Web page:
Rather than dwell on the question of “why me?” Kushner and the Fluties turned their personal anguish into a commitment to strengthen the lives of others. In addition to his writings, which have been of comfort to many, Kushner and his wife, Suzette, helped to form the Progeria Research Foundation. As noted earlier, Doug and Laurie Flutie launched a foundation in their son’s name to help other families who have children who are autistic.
The second component of a stress hardy mindset is challenge. Not surprisingly, stress hardy people are those who perceive difficult situations as challenges from which to learn rather than as situations causing despair and helplessness. Anyone who has read When Bad Things Happen to Good People can attest to Kushner’s struggle to understand the death of his son in light of his view of God as benevolent. Rather than resignation, he challenged himself to make sense of conflicting feelings and thoughts, especially as a clergyman. As quoted earlier, Laurie Flutie used the word challenge in describing her husband’s approach to their son’s autism.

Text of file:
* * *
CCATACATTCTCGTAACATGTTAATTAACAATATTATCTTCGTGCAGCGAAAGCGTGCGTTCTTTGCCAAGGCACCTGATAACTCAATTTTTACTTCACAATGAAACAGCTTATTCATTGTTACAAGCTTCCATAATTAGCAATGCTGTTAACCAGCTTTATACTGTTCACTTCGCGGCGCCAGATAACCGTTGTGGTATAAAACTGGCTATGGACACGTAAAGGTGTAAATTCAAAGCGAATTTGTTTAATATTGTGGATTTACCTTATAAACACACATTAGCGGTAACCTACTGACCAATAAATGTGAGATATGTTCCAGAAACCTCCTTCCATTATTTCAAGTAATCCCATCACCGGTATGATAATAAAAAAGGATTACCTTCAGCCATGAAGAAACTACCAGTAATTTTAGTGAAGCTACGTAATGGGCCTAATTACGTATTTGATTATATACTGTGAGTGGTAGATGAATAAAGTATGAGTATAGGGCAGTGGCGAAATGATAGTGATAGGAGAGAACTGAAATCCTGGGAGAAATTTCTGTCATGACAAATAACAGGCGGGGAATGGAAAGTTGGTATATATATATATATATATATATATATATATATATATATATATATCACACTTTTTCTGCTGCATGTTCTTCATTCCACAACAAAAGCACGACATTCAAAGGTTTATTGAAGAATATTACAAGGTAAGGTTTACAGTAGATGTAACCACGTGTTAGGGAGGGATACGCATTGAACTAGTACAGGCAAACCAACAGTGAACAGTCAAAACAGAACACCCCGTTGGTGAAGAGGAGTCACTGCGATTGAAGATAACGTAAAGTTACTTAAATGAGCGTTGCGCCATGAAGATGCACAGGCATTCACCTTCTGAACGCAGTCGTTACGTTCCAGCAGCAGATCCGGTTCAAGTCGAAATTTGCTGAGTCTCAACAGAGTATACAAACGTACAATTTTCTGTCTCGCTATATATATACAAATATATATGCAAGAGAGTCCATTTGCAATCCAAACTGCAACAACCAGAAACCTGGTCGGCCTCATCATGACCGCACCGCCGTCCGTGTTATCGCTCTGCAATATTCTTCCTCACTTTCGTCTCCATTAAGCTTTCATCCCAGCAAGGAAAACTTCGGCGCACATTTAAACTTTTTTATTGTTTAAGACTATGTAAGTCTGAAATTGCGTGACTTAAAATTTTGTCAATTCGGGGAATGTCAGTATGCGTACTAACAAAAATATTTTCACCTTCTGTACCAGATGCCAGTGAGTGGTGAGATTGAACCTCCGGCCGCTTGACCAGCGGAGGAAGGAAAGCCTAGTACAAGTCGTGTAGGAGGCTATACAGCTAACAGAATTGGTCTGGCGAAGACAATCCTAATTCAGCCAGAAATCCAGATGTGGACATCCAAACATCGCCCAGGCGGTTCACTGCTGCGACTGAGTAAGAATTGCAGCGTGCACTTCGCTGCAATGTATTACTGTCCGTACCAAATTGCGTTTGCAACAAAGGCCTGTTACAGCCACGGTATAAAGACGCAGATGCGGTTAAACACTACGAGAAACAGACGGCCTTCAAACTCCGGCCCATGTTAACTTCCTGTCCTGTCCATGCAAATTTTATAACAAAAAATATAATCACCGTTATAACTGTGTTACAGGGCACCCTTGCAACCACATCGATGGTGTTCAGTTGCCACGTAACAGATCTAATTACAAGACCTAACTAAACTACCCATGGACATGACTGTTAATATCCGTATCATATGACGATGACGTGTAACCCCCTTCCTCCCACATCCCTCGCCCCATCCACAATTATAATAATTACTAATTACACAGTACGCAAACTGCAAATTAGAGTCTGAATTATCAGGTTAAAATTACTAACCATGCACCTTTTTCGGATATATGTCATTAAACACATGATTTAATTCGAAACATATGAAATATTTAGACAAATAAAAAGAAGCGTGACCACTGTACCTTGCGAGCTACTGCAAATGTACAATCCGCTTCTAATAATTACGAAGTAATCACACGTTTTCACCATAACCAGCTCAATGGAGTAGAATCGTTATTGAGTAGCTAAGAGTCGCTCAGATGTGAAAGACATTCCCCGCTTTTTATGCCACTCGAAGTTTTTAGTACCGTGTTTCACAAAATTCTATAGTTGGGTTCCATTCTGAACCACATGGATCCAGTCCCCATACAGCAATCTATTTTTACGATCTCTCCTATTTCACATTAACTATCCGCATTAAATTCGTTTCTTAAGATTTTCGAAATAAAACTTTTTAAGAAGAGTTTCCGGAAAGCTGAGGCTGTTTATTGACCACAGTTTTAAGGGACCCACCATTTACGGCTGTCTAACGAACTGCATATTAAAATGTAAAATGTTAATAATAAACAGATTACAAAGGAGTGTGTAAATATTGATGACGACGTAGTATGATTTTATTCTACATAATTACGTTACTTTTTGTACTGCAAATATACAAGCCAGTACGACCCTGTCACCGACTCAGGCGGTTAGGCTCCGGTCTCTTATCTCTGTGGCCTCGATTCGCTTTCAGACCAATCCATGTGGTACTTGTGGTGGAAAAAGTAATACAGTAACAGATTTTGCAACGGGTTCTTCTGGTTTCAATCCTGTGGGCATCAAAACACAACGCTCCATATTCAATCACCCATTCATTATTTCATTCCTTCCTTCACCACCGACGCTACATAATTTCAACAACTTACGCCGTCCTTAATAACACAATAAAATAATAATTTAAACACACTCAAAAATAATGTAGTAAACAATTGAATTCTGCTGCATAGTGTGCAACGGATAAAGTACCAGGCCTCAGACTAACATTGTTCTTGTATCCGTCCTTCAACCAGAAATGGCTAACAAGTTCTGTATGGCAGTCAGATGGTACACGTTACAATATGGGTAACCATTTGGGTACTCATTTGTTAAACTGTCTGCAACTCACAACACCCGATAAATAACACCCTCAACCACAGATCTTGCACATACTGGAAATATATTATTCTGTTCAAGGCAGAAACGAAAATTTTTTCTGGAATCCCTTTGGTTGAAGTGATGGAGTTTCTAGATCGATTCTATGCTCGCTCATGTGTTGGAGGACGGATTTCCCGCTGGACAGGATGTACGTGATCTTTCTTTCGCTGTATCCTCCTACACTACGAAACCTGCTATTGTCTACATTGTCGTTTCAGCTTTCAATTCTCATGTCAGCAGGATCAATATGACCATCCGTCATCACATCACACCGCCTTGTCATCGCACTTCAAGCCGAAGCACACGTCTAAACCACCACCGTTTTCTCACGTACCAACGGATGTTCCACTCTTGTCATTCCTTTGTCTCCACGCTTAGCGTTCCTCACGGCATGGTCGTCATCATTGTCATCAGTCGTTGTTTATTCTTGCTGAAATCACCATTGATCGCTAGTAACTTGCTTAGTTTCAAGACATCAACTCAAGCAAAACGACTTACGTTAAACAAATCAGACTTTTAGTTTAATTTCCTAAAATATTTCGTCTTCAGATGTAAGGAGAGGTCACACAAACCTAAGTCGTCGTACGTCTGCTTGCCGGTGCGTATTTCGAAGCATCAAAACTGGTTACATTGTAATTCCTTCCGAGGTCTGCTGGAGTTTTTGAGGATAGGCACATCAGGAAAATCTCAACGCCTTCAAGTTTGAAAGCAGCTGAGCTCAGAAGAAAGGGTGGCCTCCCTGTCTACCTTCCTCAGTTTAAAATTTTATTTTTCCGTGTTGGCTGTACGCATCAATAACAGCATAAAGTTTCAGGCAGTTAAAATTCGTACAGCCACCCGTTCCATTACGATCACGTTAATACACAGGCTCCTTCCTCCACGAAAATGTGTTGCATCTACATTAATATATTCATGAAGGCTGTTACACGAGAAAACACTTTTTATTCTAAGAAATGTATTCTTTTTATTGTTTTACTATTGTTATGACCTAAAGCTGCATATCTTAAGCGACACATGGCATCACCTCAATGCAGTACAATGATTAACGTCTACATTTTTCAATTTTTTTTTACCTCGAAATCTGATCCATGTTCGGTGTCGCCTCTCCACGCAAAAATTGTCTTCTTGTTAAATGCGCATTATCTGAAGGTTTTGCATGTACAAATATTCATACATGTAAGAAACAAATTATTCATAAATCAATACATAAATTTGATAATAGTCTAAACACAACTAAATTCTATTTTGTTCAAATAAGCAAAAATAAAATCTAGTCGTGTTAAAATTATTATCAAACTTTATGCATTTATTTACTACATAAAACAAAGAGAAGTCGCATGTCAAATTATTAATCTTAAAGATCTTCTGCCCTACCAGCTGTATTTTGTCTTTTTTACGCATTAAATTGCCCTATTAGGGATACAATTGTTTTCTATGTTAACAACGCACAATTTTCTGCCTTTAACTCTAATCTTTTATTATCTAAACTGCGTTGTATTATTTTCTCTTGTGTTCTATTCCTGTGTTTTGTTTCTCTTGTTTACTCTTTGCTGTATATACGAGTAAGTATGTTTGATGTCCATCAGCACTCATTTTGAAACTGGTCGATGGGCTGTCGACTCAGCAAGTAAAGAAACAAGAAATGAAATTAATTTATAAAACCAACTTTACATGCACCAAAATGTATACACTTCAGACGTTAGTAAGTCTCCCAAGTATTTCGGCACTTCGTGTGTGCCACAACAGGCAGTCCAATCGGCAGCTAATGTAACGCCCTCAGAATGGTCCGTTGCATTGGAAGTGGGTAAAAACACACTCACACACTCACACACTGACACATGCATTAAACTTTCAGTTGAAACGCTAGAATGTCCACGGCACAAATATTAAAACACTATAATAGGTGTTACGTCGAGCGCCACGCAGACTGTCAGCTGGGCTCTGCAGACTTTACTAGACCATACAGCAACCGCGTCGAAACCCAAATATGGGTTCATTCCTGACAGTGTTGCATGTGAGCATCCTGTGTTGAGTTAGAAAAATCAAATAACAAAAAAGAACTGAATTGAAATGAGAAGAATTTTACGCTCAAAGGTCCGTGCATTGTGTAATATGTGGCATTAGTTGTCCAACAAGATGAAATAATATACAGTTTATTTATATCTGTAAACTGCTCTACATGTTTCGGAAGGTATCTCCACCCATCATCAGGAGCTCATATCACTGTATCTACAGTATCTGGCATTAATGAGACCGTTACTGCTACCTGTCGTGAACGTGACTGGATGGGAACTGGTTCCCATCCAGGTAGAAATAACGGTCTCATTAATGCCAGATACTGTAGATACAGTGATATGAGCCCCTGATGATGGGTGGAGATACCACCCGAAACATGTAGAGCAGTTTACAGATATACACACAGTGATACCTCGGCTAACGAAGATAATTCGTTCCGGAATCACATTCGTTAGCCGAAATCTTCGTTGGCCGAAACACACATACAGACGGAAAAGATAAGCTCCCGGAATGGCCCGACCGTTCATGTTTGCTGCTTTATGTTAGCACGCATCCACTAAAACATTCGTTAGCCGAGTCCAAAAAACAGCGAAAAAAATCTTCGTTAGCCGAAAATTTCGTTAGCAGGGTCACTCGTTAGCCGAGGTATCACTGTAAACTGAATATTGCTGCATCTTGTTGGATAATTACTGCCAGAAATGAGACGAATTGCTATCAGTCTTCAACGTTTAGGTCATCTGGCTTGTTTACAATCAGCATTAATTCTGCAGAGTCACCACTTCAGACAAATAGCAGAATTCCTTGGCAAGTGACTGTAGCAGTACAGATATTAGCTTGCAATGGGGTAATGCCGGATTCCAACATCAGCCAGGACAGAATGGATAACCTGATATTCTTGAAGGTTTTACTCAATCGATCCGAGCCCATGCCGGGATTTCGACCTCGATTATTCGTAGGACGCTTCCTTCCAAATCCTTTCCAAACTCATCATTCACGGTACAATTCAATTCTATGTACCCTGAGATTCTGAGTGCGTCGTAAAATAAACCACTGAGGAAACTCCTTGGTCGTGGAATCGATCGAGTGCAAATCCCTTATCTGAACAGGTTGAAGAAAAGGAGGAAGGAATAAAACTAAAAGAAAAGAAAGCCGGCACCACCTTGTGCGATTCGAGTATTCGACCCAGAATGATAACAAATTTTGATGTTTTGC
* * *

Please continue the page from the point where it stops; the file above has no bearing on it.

The third feature of stress hardiness is personal control, a theme in which I have become increasingly interested. Kobasa found that people are less stressed when they devote their time and energy to managing those situations over which they have some control or influence. Neither the Kushners nor the Fluties had any control over the emergence of the illnesses faced by their sons. What they did have control over were their attitudes and actions when confronted with these illnesses. As I have noted in many of my workshops, it is to be expected that parents confronted with serious illness in their child would initially ask “why my child?” or “why my family?” However, to continue to pose that question contributes to ongoing sadness and defeatism and paralyzes us from taking more constructive action that would add meaning to our lives and the lives of our children. To change a negative mindset is not easy, but to maintain such a mindset eventually saps our energy and robs us of the opportunity to experience future happiness and purpose.